What is American about this poem?
This poem seems very American to me in its story: a teacher who is a native speaker of English working with an immigrant student who is struggling with the language and with expressing really powerful experiences that the teacher only knows about through history books. The community college system in this country is fairly unique in the range of ages and backgrounds that its students have, which allows this sort of intersection of languages and cultures.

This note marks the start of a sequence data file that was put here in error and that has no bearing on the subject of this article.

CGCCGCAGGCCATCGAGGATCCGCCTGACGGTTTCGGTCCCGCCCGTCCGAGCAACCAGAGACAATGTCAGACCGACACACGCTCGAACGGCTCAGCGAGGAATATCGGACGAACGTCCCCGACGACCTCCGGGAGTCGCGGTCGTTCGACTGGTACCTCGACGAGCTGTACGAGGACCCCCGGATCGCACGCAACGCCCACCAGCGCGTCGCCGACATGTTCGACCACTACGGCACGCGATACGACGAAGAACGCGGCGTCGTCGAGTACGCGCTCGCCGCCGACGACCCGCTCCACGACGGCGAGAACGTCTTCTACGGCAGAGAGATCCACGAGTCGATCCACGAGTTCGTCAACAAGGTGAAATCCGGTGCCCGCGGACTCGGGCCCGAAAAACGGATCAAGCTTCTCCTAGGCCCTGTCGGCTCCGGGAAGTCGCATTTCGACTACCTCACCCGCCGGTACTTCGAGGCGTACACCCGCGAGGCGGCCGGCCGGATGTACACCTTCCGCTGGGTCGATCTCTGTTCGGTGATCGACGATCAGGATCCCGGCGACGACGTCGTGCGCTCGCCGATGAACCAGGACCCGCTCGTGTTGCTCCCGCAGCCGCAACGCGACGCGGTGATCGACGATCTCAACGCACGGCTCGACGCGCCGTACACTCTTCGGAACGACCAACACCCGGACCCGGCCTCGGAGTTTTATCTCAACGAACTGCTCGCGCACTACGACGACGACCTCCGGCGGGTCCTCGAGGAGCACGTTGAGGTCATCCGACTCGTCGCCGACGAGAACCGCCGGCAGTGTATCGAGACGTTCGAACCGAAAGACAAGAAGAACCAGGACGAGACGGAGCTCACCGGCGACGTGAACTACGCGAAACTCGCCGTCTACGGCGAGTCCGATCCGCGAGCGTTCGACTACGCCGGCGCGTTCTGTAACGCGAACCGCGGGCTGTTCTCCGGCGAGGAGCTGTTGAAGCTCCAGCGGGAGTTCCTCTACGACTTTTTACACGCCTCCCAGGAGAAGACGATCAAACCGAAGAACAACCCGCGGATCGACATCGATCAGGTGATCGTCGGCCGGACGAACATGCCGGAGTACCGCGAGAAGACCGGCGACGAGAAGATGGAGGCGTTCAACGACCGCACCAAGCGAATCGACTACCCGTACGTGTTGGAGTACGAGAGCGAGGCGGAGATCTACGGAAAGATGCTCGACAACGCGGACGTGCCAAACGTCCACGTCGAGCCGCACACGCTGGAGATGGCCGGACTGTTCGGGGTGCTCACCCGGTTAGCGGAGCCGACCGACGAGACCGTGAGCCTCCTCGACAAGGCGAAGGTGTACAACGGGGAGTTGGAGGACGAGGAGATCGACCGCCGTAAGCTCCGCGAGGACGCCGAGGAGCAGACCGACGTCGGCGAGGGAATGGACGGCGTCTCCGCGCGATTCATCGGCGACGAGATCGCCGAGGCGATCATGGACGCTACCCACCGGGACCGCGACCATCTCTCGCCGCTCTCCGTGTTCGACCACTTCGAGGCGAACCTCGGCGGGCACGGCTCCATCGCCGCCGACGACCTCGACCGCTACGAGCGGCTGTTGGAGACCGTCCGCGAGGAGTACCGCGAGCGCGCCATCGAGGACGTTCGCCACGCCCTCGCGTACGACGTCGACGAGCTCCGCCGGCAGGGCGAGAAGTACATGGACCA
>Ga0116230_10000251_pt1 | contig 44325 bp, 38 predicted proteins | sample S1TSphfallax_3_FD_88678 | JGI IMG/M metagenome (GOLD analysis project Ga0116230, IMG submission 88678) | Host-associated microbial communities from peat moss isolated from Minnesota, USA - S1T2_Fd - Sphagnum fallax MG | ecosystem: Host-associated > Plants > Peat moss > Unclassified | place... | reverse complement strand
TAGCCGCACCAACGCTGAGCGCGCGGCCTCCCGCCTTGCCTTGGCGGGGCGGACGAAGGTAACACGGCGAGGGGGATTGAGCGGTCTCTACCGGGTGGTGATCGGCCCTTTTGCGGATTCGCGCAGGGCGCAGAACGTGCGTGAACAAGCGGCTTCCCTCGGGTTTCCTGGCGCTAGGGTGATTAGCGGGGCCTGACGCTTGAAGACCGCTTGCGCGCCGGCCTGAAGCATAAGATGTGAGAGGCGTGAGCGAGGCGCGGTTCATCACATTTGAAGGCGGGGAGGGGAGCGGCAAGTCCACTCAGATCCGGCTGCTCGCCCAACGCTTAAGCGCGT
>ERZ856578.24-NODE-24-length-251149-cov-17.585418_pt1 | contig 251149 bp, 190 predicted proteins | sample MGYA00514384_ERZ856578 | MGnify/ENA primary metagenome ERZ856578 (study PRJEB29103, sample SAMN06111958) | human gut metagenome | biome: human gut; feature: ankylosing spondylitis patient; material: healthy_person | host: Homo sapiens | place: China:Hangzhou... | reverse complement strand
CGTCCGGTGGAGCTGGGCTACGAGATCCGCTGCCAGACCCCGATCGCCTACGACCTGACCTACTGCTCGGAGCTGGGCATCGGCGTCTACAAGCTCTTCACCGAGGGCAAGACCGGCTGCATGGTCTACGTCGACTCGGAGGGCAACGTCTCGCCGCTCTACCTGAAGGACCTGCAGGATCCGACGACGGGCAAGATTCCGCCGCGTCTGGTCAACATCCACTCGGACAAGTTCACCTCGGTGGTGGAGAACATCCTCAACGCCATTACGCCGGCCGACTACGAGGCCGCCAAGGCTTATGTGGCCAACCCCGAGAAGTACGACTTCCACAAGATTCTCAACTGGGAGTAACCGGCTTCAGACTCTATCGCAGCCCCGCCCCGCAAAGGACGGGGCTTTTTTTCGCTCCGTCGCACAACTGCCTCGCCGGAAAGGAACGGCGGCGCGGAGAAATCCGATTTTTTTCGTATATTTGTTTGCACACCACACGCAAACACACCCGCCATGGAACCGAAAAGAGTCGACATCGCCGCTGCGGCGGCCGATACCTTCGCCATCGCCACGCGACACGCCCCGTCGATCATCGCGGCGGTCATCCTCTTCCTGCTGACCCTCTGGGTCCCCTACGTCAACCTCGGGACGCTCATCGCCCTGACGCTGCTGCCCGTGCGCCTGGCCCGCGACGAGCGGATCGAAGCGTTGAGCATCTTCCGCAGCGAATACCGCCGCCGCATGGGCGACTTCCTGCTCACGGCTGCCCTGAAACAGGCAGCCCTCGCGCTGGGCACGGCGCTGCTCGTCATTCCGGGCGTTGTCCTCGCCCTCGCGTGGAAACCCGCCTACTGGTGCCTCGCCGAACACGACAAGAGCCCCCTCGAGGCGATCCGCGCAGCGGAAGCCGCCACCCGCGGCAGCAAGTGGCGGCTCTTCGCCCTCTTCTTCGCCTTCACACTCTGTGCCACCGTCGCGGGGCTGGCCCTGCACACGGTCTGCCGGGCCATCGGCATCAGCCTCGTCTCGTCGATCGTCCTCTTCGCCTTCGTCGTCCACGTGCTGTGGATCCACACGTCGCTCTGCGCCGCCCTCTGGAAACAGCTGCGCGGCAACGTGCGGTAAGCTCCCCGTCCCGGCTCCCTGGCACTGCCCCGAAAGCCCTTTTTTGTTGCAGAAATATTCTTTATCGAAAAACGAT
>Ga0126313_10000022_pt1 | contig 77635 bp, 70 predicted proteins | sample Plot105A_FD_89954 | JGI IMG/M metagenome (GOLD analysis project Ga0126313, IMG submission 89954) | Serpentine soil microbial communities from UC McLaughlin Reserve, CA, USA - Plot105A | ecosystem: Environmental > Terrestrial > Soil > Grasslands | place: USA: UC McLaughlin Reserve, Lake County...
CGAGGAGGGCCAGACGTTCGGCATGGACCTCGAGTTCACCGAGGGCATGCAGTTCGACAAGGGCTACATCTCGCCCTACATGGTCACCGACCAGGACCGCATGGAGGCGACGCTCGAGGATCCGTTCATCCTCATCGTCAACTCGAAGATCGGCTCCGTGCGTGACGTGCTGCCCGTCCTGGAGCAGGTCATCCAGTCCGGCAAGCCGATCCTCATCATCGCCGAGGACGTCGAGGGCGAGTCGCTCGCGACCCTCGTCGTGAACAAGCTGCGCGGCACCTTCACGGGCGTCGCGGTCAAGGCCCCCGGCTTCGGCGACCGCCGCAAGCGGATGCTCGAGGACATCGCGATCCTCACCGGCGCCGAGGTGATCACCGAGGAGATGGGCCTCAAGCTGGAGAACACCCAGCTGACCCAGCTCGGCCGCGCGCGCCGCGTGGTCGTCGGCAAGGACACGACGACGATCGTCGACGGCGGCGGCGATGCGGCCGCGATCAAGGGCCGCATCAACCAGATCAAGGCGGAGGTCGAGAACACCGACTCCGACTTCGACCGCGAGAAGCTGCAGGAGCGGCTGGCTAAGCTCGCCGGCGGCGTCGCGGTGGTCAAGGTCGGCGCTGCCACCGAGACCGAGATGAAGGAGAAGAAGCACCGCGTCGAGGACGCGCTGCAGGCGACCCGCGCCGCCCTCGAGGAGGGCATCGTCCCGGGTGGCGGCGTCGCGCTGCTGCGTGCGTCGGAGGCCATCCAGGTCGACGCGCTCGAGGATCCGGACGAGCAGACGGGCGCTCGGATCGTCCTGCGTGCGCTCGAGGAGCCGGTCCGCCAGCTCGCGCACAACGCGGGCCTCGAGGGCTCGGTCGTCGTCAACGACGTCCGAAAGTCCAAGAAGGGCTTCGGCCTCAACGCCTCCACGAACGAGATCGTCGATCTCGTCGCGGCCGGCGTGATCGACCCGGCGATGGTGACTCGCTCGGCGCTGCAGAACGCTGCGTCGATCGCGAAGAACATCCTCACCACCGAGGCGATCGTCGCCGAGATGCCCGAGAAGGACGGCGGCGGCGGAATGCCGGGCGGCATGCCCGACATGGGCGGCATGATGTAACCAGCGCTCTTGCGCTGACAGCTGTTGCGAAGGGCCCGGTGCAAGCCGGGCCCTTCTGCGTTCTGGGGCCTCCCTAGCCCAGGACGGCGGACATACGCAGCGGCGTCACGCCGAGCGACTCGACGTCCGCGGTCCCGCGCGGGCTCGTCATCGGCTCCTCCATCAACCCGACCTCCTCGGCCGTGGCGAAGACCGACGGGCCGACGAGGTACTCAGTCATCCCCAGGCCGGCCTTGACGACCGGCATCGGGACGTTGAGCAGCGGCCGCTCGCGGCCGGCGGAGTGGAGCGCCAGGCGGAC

Was this poem finished or abandoned?
This particular poem feels more finished; actually, most of my poems that I send out or otherwise show to people feel fairly finished, though there's a fine line. There's always another way the poem could have been written. And sometimes I think for years that a poem is finished, only to revise it later. Or I think it's "abandoned," only to later decide that it was really finished.